We're honored to feature "Objection, Warning, Accpetance," a new poem by Ben Nardolilli in Issue Two of Orson's Review. Issue Two of Orson's Review will be released on March 19th, 2019.
We're also very fortunate for the time Ben took to sit down and chat with us about his journey as a poet.
*The following interview involves Orson's Publishing (OP) and Ben Nardolilli (BN).
OP: How did your journey with the written word begin?
BN: Before I started writing, I created stories for myself and those I played with. Eventually I started to write them down. They weren’t complicated but they had some kind of political angle. The downfall of a bad king was a common theme. Often I created a kind of outline. Over time, these outlines grew more and more detailed as I filled them in to create actual tales. As for poetry, I didn’t begin writing verse until I was in college. I can probably chalk that up to a bad breakup.
OP: Is being a poet your primary occupation?
BN: No. I work as a proofreader of legal documents. Even when I’m writing, I’d say it only occupies half my time. I also write novels and short stories. I’ll devote a block of time to one or the other. I find that when I’ve finished a project in prose, my brain is craving the creative release of poetry. When I’ve written enough poems, my brain will then crave the structure of prose. Occasionally I’ll write a play but none of those have ever seen the light of day.
OP: What about "Objection, Warning, Acceptance" are you most proud?
BN: I guess I’m proud of being able to use the word “Chaplinesque” in Objection, Warning, Acceptance
OP: Tell us about your writing process. Do you approach all pieces of writing in the same way?
BN: No. There is no single genesis for my poems. Some of them are written in the standard way. I have an experience and I write something about it in a direct way. Other poems come from texts that I find. For instance, I’ve composed poems using indexes of titles and first lines in anthologies. I make use of generators too. There’s a song title generator online that’s helpful, as well as one that creates Facebook Statuses on the basis of your previous posts. Even when I use methods like these, I often just use them as a starting point for an opening, and I end up building the rest of the poem based on current events or the way I’m feeling at the moment.
OP: As a child, what did you want to be when you grew up? How has that impacted your writing?
BN: I thought about being a teacher at times. Mostly though I thought about being a writer in one form or another. It hasn’t impacted the nature of my writer so much as the volume of it.
OP: Tell us about the biggest sacrifice you’ve made while pursuing writing.
BN: Writing is a time consuming activity. I can’t say I’ve lost friendships or lovers over it. I do know how to prioritize and to achieve a work-art-life balance. However, I’ve probably used up my free time writing in the place of consuming pop culture and staying abreast of trends. Compared to a lot of people my age, my knowledge of current movies and TV shows is lacking. I used to be into film more in general and perhaps writing has displaced that in my life. Also I should be reading more, and writing has gotten in the way of that as well.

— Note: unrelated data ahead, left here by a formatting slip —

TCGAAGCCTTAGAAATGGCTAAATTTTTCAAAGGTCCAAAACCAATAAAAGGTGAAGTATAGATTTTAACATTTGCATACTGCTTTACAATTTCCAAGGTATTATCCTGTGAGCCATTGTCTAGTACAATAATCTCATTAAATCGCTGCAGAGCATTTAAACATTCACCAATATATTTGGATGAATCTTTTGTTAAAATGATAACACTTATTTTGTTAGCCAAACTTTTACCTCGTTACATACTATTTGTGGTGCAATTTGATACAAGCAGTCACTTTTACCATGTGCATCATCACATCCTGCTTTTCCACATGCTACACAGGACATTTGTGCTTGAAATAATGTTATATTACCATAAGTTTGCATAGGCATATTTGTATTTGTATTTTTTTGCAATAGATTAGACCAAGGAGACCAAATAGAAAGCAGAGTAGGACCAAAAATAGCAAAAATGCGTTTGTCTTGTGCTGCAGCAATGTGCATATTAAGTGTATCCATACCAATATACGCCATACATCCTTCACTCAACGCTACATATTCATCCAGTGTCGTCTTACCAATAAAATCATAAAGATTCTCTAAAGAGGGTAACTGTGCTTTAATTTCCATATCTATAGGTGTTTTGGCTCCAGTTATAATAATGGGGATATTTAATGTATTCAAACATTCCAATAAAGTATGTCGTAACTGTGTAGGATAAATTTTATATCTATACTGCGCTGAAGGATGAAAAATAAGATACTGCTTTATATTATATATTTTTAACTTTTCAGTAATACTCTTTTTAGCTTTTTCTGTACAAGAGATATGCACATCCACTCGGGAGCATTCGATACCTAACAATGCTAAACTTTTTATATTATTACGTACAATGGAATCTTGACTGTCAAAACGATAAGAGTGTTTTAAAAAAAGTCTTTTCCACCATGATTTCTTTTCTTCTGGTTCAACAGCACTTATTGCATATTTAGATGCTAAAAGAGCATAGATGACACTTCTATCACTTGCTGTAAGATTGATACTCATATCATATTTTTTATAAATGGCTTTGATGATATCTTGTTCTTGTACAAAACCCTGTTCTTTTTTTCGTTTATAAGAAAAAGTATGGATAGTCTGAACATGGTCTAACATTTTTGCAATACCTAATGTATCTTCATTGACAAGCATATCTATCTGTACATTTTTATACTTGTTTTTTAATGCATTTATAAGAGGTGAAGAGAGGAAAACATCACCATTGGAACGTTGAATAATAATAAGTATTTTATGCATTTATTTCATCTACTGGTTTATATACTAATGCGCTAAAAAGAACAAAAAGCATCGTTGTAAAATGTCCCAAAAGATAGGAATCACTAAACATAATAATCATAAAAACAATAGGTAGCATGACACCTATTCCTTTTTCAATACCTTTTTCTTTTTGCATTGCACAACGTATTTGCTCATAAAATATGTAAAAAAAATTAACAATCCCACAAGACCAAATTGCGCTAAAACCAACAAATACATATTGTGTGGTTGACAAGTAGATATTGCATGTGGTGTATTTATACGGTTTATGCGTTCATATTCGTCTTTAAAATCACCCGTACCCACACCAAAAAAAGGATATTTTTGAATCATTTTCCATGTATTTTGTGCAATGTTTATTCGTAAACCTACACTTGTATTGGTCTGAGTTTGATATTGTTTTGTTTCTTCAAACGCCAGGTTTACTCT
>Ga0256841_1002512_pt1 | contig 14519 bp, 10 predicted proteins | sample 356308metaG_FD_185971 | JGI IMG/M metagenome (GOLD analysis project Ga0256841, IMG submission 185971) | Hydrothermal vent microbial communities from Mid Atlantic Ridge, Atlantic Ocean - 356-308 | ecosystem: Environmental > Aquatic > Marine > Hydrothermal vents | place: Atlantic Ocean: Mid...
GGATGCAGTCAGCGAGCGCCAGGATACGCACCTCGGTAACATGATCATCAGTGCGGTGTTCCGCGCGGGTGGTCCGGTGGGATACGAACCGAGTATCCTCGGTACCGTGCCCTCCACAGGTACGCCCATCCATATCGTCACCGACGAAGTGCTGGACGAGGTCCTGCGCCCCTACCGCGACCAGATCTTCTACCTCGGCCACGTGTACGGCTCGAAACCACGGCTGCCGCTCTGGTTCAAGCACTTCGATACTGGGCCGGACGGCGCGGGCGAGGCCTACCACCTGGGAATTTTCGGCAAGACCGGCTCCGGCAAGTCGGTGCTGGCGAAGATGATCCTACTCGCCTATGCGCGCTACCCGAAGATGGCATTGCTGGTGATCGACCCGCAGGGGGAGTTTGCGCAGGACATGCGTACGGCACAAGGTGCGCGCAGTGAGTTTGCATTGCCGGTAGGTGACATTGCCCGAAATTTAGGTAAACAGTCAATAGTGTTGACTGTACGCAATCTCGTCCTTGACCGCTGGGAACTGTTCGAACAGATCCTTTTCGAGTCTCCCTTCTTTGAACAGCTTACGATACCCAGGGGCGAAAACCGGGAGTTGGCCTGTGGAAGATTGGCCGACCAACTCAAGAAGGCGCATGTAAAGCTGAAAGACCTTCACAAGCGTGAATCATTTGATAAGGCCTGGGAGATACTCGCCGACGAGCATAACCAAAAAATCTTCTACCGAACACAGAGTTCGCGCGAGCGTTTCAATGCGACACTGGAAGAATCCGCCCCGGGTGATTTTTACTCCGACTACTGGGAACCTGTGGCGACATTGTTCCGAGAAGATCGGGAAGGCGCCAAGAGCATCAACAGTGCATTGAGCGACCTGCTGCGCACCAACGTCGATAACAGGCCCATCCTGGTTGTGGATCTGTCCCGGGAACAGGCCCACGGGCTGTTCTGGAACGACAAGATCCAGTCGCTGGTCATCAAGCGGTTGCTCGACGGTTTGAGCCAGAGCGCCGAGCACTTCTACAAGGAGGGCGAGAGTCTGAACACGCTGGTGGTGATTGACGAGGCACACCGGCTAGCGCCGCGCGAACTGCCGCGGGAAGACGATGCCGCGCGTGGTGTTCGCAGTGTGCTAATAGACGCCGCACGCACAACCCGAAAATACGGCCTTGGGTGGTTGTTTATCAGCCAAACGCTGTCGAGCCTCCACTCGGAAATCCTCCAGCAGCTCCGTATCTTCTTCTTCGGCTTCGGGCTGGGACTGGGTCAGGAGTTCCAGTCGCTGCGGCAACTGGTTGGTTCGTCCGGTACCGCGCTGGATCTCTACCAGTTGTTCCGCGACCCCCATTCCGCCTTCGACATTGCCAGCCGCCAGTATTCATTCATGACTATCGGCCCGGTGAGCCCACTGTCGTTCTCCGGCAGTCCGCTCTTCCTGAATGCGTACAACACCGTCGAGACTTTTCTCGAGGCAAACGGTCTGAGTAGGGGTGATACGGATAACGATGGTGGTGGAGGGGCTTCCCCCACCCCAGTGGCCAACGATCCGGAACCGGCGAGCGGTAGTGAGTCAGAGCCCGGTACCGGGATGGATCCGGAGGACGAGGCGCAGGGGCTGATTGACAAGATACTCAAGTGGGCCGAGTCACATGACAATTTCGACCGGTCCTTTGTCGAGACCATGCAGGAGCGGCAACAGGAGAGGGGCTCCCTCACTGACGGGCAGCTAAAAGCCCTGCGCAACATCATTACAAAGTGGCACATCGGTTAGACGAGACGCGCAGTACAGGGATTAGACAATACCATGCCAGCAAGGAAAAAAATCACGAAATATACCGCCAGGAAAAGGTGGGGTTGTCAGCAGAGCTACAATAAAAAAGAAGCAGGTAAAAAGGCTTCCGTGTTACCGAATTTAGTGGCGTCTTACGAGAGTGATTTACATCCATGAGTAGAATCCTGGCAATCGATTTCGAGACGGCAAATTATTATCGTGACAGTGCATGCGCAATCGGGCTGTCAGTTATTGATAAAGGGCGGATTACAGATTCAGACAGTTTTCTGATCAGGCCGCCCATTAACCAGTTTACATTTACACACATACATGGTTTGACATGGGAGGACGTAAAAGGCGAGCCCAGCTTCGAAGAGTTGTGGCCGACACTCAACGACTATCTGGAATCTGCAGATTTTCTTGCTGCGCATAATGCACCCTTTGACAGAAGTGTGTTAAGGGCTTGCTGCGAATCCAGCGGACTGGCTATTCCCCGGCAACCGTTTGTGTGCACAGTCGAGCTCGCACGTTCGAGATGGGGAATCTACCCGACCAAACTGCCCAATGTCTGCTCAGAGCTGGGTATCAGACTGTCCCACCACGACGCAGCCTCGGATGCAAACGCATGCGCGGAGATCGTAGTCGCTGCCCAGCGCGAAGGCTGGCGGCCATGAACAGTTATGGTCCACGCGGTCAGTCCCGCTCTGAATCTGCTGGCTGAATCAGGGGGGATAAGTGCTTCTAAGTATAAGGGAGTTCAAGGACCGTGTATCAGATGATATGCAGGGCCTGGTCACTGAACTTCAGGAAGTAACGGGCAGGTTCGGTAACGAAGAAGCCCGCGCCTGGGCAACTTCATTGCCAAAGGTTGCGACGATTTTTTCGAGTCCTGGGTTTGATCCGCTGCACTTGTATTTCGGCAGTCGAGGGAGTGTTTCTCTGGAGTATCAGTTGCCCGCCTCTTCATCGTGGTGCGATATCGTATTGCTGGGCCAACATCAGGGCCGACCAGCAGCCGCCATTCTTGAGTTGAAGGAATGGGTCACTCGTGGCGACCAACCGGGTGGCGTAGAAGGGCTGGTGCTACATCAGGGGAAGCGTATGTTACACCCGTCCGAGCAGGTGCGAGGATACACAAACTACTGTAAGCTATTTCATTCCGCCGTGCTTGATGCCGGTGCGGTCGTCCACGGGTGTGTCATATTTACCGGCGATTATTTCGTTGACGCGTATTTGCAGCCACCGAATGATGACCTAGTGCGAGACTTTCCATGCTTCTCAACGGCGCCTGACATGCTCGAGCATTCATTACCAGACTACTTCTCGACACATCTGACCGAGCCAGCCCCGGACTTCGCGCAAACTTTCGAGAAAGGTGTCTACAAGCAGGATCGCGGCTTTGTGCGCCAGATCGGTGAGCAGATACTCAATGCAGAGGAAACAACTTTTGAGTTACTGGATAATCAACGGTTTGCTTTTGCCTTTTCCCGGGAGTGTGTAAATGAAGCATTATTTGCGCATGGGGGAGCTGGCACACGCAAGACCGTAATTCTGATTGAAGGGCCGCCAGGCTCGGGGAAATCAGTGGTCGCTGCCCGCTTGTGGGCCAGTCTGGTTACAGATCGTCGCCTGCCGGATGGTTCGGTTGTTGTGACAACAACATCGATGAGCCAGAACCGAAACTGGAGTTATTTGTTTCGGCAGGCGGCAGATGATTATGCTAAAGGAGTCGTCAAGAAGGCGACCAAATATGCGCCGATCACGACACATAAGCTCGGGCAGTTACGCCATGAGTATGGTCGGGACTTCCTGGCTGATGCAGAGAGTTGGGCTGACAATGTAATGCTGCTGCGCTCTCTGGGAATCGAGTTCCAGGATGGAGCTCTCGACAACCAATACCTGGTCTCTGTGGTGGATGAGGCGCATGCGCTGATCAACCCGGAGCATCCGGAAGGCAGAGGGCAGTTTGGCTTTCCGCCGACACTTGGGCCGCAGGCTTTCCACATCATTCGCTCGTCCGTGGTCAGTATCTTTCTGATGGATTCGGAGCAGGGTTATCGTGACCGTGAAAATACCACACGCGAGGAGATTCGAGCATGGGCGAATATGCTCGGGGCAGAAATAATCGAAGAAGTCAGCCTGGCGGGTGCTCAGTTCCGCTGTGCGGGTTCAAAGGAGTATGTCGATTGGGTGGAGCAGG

OP: How many books do you read in a year?
BN: It can vary between a dozen in a bad year to fifty in a good one. These days I do need to read more. I make it a point to finish whatever I’m reading, so if something is a slog to get through it can take months until I read another book.
OP: Do you attend poetry readings? If so, tell us about the best one you’ve ever attended -- what made it so good?
BN: You can’t beat the New York Poetry Festival on Governor’s Island. You have wonderful verse and wonderful views of New York Harbor. You can also listen to poets on different stages while browsing booths for publishers and MFA programs.
OP: What do you want most out of your literary community?
BN: A sense of belonging.
OP: Do you believe that an MFA is crucial to success as a writer today?
BN: It seems that way. I’m not much of a success and I don’t have an MFA. The two may or may not be related.
OP: What do you cross your fingers for as a writer?
BN: An agent for my novels.
OP: Where do you see your journey with the written word going?
BN: Hopefully through the wonderful world of ISBNs.
Ben Nardolilli currently lives in New York City. His work has appeared in Perigee Magazine, Red Fez, Danse Macabre, The 22 Magazine, Quail Bell Magazine, Elimae, fwriction, Inwood Indiana, Pear Noir, The Minetta Review, and Yes Poetry. He blogs at mirrorsponge.blogspot.com and is looking to publish a novel.